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May 12, 2016

Osteoarthritis: What It Is and How to Treat It

by Jordan Schaeffer, MD

Osteoarthritis is the most common form of degenerative joint disease. It is also known as “wear and tear” arthritis and is characterized by the loss of the cartilage in joints, usually the hip and knee. Osteoarthritis is extremely common – affecting almost 35% of adults over the age of 65 – and can lead to debilitating pain and a decreased quality of life for many patients. The good news is that there are great treatment options for arthritis.

Early arthritis can be treated with simple means such as physical therapy and anti-inflammatory medication. More progressive disease may require steroid or other types of injections to help control pain. When non-surgical treatment options have stopped working, joint replacement is an excellent option to help decrease pain and increase quality of life.

Hip and knee replacement is a procedure where the diseased or arthritic bone is removed and replaced with a new surface, usually metal and plastic. Many patients are fearful of joint replacement and have heard stories of terrible pain after surgery, tortuous sessions of physical therapy, or a failed operation that requires more surgery. These stories are rare, and most patients have an excellent outcome with less pain, increased activity levels, and an improved quality life. In 2007 the prestigious medical journal Lancet deemed hip replacement the “Operation of the Century” due to its ability to restore a patient’s quality of life.

One of the keys to a successful outcome is choosing a center that specializes in joint replacement. Studies have shown that better outcomes are achieved in facilities that focus on hip and knee replacement. At the Center for Precision Joint Replacement at Salt Lake Regional we have a dedicated team of specialist that focus on all aspect of joint replacement surgery. In addition, we have adopted “robotic-assisted” technology to help increase the accuracy of hip and knee replacement. We firmly believe that increased precision leads to better outcomes for our patients, and as a leader in robotic-assisted surgery we are continuously striving to deliver the best results to our patients.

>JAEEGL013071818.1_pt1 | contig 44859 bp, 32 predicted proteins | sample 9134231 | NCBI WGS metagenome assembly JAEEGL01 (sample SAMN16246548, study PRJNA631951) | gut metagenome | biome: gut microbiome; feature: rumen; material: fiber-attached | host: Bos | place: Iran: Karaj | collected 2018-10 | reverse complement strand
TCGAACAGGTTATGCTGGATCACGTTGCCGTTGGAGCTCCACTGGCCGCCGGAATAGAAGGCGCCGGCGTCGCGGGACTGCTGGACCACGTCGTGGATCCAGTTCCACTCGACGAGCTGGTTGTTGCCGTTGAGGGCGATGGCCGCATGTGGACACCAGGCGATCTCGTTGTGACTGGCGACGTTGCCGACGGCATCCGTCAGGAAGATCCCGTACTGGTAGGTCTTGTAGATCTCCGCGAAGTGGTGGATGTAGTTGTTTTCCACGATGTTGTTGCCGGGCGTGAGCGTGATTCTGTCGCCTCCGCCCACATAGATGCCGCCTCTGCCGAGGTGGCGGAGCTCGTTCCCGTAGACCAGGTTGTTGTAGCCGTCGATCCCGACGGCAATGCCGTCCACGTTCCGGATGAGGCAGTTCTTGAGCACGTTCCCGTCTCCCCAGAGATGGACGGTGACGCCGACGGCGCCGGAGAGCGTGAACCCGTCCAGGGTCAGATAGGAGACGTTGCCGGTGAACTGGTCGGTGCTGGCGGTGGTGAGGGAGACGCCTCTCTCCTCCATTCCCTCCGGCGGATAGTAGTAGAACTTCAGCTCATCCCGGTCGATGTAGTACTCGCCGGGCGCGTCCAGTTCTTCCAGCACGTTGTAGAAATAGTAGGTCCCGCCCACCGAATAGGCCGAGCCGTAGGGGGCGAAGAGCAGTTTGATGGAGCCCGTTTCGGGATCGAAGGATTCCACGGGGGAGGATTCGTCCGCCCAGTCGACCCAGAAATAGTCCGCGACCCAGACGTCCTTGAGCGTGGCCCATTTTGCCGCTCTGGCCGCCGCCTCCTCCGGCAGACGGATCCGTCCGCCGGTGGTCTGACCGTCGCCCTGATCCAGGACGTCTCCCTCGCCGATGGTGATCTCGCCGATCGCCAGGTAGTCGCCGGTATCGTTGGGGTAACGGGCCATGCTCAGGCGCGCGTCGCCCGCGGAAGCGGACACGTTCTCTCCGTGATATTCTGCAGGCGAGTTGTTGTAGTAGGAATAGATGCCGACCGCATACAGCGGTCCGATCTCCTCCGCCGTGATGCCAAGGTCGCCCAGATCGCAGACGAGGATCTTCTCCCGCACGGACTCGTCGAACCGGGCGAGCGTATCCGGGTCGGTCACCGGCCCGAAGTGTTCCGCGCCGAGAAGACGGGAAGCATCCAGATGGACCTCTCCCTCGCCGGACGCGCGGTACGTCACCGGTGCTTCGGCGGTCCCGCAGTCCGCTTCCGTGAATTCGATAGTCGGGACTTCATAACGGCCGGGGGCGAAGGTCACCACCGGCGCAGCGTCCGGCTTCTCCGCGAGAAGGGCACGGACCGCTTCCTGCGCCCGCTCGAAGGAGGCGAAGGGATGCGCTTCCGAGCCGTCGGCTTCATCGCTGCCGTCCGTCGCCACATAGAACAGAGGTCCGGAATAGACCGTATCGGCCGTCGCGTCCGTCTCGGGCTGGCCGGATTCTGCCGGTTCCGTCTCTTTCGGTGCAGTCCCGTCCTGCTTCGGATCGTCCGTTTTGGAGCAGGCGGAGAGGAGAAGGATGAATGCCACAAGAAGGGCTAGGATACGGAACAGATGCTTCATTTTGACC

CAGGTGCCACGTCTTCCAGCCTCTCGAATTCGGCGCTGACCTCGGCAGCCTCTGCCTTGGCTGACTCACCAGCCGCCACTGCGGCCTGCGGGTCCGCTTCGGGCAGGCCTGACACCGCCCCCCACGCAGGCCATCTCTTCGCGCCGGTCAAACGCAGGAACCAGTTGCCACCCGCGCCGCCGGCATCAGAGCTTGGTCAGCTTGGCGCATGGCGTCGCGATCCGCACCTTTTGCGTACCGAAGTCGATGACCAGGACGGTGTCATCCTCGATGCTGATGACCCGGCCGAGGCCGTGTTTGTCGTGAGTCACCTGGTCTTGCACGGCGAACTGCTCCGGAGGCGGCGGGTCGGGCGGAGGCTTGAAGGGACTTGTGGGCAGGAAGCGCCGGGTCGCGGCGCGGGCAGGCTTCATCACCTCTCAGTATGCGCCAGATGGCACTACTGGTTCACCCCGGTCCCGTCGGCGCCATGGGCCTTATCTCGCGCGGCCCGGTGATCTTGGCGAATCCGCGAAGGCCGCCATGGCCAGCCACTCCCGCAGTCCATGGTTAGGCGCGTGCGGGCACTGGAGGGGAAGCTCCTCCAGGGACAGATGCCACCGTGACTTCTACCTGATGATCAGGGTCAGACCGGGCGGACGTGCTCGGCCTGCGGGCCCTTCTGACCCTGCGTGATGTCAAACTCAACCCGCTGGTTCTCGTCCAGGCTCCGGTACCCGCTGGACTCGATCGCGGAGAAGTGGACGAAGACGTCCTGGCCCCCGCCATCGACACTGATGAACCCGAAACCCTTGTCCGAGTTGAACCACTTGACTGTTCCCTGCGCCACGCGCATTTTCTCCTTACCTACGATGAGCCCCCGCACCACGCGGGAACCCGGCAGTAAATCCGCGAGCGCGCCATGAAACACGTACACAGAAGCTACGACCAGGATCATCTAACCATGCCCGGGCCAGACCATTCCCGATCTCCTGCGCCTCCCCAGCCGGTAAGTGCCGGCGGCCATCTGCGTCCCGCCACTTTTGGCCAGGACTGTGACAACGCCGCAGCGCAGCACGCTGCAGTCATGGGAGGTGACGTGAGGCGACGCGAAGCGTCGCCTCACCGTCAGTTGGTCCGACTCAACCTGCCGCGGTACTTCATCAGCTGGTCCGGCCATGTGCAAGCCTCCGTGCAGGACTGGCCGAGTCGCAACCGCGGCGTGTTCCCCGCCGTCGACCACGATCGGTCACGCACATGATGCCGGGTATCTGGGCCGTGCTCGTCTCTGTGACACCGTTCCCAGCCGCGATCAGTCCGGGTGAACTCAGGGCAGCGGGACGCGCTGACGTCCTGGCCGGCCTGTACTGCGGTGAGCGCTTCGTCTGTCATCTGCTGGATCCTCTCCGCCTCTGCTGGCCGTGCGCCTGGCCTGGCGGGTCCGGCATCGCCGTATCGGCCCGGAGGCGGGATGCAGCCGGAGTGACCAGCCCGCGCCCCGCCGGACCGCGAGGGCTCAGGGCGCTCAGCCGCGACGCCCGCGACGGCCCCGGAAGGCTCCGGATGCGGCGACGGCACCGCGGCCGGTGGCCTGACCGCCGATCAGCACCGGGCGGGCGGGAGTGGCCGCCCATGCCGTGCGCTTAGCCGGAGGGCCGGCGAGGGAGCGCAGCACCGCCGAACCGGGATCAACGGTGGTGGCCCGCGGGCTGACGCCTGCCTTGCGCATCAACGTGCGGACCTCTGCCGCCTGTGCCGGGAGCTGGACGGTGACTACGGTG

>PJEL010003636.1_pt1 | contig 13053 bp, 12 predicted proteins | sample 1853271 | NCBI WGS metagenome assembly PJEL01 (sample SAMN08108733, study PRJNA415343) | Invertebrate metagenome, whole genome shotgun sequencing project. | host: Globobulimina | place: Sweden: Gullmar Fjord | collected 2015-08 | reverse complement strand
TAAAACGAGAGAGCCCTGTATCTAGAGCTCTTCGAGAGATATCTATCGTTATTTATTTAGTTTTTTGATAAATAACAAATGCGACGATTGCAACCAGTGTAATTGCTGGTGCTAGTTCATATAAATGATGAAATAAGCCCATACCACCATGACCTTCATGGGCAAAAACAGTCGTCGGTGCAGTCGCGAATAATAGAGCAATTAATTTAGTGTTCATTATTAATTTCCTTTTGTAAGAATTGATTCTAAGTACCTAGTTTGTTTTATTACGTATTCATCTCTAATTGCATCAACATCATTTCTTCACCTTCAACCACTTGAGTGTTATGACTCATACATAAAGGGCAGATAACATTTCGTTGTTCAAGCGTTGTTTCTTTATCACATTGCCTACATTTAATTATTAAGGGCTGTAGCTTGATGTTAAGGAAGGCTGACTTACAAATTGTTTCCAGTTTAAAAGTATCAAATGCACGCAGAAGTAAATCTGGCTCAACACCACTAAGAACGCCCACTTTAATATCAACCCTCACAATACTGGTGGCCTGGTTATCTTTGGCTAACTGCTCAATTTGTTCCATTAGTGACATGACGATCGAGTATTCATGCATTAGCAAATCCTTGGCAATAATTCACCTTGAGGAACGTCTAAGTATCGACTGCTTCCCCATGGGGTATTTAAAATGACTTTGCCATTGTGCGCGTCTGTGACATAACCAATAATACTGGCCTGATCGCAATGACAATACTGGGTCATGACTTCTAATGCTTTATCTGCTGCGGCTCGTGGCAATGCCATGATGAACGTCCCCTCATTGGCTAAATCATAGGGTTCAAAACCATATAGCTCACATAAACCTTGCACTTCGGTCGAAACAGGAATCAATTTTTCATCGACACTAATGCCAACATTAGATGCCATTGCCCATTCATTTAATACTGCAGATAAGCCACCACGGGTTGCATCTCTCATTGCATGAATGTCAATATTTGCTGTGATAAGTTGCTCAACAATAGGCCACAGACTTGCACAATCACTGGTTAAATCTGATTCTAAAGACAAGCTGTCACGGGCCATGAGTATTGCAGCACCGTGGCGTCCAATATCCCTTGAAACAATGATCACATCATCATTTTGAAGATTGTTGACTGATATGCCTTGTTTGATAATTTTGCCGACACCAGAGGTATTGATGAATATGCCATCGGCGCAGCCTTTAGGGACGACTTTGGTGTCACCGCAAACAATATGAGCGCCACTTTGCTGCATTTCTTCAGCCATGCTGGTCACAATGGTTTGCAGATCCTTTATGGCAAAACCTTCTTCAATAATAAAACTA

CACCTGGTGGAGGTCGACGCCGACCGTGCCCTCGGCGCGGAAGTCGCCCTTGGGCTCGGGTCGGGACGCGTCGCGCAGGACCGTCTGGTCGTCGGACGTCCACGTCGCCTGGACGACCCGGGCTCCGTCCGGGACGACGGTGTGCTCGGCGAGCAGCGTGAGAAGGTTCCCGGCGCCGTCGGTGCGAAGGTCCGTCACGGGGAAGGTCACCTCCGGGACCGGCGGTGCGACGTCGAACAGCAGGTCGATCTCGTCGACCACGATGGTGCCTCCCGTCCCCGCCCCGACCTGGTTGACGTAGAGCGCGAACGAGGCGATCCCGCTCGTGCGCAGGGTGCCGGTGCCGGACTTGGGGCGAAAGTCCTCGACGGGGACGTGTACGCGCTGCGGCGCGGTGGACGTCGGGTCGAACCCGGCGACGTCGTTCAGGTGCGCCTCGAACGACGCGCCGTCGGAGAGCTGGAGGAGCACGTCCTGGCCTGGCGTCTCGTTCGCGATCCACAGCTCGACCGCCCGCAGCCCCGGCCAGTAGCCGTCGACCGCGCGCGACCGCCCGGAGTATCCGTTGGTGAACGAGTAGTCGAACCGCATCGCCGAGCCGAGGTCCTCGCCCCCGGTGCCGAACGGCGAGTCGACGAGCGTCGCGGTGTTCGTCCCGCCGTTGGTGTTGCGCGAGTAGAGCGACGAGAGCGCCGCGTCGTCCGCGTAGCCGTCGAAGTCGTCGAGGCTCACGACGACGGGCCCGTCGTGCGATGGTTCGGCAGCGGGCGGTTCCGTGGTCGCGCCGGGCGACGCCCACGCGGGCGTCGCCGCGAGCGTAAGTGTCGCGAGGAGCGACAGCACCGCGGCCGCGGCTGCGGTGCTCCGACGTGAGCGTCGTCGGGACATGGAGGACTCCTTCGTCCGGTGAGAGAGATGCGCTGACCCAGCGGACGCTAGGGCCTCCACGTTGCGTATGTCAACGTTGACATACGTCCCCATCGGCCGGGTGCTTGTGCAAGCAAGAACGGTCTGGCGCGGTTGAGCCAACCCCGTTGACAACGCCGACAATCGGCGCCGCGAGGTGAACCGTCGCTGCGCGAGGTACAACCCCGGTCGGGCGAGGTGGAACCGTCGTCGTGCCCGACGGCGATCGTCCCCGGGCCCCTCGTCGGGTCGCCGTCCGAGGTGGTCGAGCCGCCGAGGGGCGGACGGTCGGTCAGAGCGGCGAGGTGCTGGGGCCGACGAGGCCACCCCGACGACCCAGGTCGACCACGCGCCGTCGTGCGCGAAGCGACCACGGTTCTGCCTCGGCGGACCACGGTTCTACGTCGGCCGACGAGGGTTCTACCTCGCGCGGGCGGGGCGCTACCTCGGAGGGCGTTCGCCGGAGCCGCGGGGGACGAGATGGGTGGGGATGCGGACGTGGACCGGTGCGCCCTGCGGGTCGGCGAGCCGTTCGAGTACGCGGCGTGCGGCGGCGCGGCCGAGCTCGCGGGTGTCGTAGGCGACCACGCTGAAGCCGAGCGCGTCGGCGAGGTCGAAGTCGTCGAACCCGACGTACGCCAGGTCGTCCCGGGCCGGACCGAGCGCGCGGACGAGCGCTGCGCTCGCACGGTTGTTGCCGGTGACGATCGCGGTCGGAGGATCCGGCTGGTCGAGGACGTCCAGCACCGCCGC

About the Author

After completing his undergraduate studies at Cornell University in Ithaca, NY, Dr. Schaeffer attended medical school at the University of Colorado School of Medicine in Denver where he graduated in the top of the class and was inducted into the Alpha Omega Alpha Honor Society. Following medical school, he completed his residency in orthopedic surgery at Duke University where he won multiple awards for clinical and research excellence, including the award for Chief Resident of the Year.

Dr. Schaeffer recently completed his fellowship in adult reconstruction at the Hofmann Arthritis Institute where he received advanced training in hip, knee, and shoulder arthroplasty as well as robotic-assisted partial knee replacement. Other clinical interests include the direct anterior approach for hip replacement, revision joint replacement, knee arthroscopy, and lower extremity trauma. Outside of the hospital he enjoys spending time outdoors with his wife and children. Dr. Schaeffer is accepting new patients at Hofmann Arthritis Institute and appointments can be scheduled by calling 801.355.6468.